Billionaire Huang Guangyu (黃光裕), fighting from jail for control of GOME Electrical Appliances Holdings Ltd (國美電器), may seek to sell 400 privately owned stores to the company to increase his stake.
Huang could offer to take shares or bonds in exchange for the stores, Zou Xiaochun (鄒曉春), who works as a corporate lawyer for GOME’s jailed founder, said in a Sept. 11 interview in Beijing. Huang retained personal ownership of part of the appliance chain’s network when it listed in Hong Kong in 2004.
A sale would increase GOME’s outlets by about half and boost Huang’s stake in China’s second-biggest electronics retailer from the current 36 percent. Huang, who resigned from the board and was sued by GOME after his arrest for graft, is seeking to oust Chairman Chen Xiao (陳曉) and force the company to scrap a plan to sell shares that might dilute his stake.
“How much of an advantage these stores would be for GOME depends on the locations, quality and valuations,” said Winnie Fong, an analyst at Taifook Securities Group in Hong Kong. “For now, investors are just waiting to see the outcome” of a shareholder meeting on Sept. 28.
Shares in GOME rose 1.4 percent to HK$2.23 as of the midday break in Hong Kong trading. The stock has dropped 21 percent this year, compared with a 0.9 percent decline for the benchmark Hang Seng Index.
Suning Appliance Co (蘇甯), China’s largest home-appliance retailer, had 1,075 stores as of June 30, compared with 740 for Hong Kong-listed GOME. Huang’s privately held GOME Group, which includes Beijing Eagle Investment Co (北京鵬潤投資), Beijing GOME Electrical Appliance Co (北京國美電器有限公司) and GOME Electrical Appliance Retail Co (國美電器零售有限公司) has almost 400 stores, Zou said.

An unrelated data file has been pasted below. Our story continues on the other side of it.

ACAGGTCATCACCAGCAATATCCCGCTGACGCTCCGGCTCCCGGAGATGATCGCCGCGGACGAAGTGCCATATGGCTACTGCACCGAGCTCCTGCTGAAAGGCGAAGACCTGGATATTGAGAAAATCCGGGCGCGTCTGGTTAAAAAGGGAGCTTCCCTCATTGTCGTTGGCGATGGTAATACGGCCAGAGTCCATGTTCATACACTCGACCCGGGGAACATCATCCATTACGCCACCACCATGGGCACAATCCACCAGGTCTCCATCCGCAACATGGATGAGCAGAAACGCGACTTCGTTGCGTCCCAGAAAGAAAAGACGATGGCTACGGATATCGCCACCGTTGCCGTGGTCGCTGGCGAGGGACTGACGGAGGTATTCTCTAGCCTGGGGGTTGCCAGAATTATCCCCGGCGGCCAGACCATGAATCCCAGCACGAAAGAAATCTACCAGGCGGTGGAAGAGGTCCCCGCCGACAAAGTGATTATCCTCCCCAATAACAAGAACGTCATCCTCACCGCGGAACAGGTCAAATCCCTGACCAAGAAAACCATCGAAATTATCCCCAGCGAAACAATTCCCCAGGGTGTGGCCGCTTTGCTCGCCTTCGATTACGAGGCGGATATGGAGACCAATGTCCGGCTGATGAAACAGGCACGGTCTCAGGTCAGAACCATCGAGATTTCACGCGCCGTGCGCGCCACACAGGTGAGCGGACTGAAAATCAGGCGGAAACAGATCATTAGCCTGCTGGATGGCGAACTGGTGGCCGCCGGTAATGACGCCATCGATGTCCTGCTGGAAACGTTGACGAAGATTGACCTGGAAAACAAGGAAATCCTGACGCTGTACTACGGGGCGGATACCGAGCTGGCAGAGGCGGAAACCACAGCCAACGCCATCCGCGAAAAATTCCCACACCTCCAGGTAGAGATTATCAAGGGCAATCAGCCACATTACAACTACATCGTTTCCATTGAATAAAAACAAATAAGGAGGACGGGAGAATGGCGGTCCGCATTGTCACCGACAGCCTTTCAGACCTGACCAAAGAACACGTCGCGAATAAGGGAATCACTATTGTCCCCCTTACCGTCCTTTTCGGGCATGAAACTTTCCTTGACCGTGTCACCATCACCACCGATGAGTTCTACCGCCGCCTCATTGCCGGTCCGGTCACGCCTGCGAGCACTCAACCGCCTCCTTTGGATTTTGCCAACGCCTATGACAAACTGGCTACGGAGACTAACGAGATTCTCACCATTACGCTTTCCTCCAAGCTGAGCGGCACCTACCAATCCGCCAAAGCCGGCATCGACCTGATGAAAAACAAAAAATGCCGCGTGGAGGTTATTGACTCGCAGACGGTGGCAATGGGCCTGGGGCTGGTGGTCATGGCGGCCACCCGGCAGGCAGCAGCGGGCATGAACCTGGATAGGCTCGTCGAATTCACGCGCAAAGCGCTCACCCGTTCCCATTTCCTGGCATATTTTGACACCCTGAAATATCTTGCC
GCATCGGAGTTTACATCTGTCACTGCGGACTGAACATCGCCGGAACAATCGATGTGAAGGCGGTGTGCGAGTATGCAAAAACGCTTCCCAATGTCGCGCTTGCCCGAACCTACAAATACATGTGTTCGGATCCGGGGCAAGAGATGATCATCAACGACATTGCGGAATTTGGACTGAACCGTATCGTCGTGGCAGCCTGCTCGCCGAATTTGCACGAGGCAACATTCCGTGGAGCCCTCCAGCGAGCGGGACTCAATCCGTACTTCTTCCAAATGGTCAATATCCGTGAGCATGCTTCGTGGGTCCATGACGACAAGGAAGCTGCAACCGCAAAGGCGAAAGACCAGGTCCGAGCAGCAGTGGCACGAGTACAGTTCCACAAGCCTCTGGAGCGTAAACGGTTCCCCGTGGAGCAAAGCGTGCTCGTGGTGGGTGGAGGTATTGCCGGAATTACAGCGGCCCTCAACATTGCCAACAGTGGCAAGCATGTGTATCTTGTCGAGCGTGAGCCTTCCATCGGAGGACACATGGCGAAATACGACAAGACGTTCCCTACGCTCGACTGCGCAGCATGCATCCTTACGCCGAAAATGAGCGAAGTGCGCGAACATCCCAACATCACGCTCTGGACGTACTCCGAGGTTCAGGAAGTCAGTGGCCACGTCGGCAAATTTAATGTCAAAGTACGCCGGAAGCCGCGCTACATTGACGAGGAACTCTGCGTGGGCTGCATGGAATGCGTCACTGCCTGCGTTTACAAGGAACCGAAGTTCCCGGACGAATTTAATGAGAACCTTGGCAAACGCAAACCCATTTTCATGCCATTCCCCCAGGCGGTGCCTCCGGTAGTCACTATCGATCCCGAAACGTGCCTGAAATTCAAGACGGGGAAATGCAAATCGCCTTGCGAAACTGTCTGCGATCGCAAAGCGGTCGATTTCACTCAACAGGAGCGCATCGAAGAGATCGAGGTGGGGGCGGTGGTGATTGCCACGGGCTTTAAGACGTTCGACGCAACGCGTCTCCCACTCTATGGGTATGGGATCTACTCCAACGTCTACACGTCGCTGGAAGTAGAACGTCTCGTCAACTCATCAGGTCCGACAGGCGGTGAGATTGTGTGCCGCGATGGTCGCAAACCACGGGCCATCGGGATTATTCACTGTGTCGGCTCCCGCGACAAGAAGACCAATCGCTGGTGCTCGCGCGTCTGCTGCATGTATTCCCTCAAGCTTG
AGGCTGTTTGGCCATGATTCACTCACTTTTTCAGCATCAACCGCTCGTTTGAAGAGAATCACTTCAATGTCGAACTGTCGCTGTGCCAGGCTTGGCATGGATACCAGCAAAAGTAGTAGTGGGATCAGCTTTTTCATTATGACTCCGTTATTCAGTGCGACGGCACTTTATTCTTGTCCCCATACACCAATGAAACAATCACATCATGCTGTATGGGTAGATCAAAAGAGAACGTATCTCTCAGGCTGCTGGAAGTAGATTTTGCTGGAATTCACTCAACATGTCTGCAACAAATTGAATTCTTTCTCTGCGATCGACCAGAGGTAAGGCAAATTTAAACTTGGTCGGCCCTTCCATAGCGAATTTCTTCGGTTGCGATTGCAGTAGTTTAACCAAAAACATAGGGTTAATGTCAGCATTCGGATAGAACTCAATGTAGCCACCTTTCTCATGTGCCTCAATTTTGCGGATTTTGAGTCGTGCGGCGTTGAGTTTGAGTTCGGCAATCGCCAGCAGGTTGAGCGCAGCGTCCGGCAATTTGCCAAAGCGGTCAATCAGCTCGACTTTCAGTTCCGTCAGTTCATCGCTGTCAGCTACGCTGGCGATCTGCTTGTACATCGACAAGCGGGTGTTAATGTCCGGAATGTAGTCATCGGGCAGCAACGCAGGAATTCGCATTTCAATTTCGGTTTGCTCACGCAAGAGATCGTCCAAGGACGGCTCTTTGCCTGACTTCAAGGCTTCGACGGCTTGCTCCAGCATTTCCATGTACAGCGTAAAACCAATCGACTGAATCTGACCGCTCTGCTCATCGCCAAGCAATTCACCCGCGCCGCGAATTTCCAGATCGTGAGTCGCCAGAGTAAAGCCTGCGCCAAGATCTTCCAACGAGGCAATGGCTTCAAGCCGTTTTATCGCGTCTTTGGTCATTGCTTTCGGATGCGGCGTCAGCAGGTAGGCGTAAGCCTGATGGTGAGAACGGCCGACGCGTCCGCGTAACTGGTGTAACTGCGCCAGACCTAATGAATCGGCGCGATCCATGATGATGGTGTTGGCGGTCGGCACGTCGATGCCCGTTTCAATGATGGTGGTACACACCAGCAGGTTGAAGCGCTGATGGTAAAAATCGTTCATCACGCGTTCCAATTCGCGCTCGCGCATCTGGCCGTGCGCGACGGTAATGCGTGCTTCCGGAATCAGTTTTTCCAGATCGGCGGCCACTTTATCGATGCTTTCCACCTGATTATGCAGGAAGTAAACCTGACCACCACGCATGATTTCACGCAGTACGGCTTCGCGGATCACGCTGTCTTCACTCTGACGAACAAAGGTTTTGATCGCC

Huang, who is serving a 14-year sentence for graft, has said he will end procurement and management agreements between one of his wholly owned companies and GOME should shareholders vote against his proposals at a meeting on Sept. 28, the retailer said in an Aug. 30 statement.
Under existing agreements, GOME earns fees from the group companies for supply, purchase and management services. GOME will cease to get any fees from the unlisted companies when the agreements are terminated, according to the statement.
“This is a bizarre dance from Mr Huang,” GOME said in an e-mailed reply to questions. “Just two weeks ago we got a letter from him threatening to terminate management contracts for the unlisted business owned by him. Now his people say they want to inject them into the listed group.”
Zou said Huang, 41, wants GOME to open stores at a “quicker pace” as well as acquire brands.
Suning “is running toward the finish line and GOME is just walking slowly,” Zou said. “China’s electronics retail market is fast developing and we need to be racing to get as much market share as possible.”
Zou will be traveling to Hong Kong this week, aiming to speak to investors, he said, declining to identify whom he’s scheduled to meet. He communicates with Huang through letters, Zou said.
Huang was ranked the second-richest person in China in 2008 by Forbes Asia, with an estimated fortune of US$2.7 billion. He topped the Hurun Report’s China Rich List that year with an estimated net worth of US$6.3 billion.